Behind the tech: A look at Bell Media’s new in-content ad offering

While the media co. shares how the offering works, buyers weigh in on the value it offers advertisers.

Bell Media may have given advertisers a workaround for viewers who tend to skip through – or altogether avoid – ads.

Using AI tech developed by Mirriad Productions out of the U.K, the media co. is now offering in-content advertising solutions: virtual product placement and ads that can be inserted directly into episodes of its self-produced TV series.

So far, CTV series Transplant and Children Ruin Everything have placed ads and products by TD Bank and Johnson & Johnson into its episodes. Shannon McKinley, Bell Media’s associate director of brand partnerships, tells CARD that two more Bell Media properties, SurrealEstate and the Letterkenny-spinoff Shoresy, are now available for in-content advertising.

McKinley believes that the new ad unit will catch on with advertisers because it provides more flexibility. Virtual in-content ads can be turned around in only a few weeks, she says, rather than the usual six-month integration window to accommodate taping production.

The process works as follows: Bell Media provides Mirriad with programs that are available for virtual product implantation, and the in-content ad company uses artificial intelligence to analyze its potential. “[Mirriad] analyzes it through their system and let us know what placements we have to sell, and then we put it on the marketplace,” McKinley explains.

Currently, McKinley says the new solution is on a program-by-program basis because they’re “at the infant stages,” but the goal is to eventually have an ever-expanding amount of inventory to exploit. “Right now, it’s kind of in-between a brand integration and an avail,” she notes.

Bell Media is also charging a premium for the service, McKinley adds, although the actual cost “depends on their level of exposure inside the program.”


Is it a game-changer? Nathalie Dupont, director, broadcast at Media Experts thinks so.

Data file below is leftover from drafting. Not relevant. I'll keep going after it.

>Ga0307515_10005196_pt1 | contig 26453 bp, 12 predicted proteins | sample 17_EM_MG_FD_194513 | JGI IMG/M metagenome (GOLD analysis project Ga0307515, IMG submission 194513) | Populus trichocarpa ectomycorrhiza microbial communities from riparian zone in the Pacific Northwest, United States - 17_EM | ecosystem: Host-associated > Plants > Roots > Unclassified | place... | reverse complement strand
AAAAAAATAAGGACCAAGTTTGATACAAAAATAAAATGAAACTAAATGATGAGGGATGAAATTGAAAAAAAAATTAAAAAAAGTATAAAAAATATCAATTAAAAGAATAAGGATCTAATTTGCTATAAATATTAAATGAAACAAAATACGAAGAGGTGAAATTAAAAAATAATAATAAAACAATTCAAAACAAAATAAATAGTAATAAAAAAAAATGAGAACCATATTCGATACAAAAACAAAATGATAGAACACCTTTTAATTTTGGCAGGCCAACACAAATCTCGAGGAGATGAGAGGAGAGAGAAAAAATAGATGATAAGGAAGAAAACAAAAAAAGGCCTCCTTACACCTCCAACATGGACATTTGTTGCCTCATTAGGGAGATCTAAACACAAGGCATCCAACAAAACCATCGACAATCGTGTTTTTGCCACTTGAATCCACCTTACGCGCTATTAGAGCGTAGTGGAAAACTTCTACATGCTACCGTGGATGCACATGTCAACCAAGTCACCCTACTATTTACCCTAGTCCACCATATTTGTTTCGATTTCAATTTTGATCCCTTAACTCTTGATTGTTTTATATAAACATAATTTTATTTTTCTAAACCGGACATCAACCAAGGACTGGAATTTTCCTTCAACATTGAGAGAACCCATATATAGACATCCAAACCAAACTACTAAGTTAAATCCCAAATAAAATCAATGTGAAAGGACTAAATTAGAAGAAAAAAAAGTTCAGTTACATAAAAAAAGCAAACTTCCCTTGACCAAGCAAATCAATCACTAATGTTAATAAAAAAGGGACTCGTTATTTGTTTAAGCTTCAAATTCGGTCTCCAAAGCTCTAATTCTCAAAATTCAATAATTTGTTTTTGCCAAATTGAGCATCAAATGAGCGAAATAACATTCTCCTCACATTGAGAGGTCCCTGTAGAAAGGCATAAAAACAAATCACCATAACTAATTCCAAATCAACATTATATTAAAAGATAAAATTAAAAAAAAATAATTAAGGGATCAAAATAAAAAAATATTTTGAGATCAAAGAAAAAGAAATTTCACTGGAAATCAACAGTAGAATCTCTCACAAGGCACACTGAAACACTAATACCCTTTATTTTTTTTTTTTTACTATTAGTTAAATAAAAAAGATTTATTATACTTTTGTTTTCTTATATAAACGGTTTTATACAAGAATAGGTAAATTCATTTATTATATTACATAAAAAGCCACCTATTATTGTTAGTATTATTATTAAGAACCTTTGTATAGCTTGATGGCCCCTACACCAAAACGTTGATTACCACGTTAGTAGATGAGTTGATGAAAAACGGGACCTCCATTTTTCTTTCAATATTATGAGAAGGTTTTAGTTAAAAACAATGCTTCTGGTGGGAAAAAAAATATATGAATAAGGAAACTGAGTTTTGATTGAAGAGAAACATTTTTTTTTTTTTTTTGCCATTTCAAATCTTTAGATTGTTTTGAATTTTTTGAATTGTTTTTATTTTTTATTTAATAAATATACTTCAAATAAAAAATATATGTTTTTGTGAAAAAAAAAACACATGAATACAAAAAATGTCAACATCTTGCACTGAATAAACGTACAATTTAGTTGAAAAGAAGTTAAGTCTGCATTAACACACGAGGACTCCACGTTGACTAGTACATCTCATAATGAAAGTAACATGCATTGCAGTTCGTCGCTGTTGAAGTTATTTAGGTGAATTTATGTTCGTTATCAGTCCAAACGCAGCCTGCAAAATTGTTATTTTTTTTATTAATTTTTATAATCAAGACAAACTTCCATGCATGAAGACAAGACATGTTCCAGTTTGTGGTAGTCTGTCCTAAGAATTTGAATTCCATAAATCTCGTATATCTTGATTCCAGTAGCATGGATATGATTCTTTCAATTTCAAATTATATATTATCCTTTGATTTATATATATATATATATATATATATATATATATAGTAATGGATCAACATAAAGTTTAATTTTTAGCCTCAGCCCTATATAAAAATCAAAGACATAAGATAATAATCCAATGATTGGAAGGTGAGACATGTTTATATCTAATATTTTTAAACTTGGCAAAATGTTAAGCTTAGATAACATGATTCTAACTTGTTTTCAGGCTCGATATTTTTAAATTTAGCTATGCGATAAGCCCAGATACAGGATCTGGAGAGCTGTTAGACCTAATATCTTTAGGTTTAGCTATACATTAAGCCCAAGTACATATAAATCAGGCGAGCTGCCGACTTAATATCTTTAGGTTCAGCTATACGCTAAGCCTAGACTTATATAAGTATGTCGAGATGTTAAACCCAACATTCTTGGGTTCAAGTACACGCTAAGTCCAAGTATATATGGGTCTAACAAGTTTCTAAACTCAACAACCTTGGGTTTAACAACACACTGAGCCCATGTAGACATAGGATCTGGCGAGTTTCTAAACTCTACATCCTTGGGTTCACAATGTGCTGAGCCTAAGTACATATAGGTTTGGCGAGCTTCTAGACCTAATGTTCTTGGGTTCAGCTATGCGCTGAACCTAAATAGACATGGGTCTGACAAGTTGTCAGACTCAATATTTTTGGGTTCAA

“It’s definitely an exciting opportunity,” says Dupont. “When we look at our typical brand sell spots tabled within linear TV – your 30 second spots, lower thirds and close-captioning, which provide a little bit more excitement than the 30s and the 15s in terms of creativity – those all do the job well, but it’s exciting to have some innovation and originality within the medium. This is something that has not been typically associated with linear TV for quite some time now.

“Also, with buyers, this is going to breathe new life into every step of that process, from researching the new offering, planning its purpose within the campaign, and finally, witnessing the benefit it can deliver for a brand, she adds. “So, yeah, I think it is a bit of a game-changer.”

Dupont says she sees the value in-content advertising because it allows brands to gain incremental exposure during peak viewer engagement. “You can’t skip it – you’re watching that programming and you’re engaged in it, so you’re not going to walk away from it. If it’s done correctly, the brand can align contextually in a manner that’s not intrusive to audiences and that inevitably provides the enjoyable viewing experience.”

Dupont says the concept also provides much-needed additional ad space for brands and advertisers.

“We’ve been faced with so many challenges over the past few years procuring available inventory with continuous decline in audience and now we’ve got all these new advertisers – the biggest ones being iGaming and sports betting brands – coming into the market,” she explains. “This has put a huge strain on inventory demands.”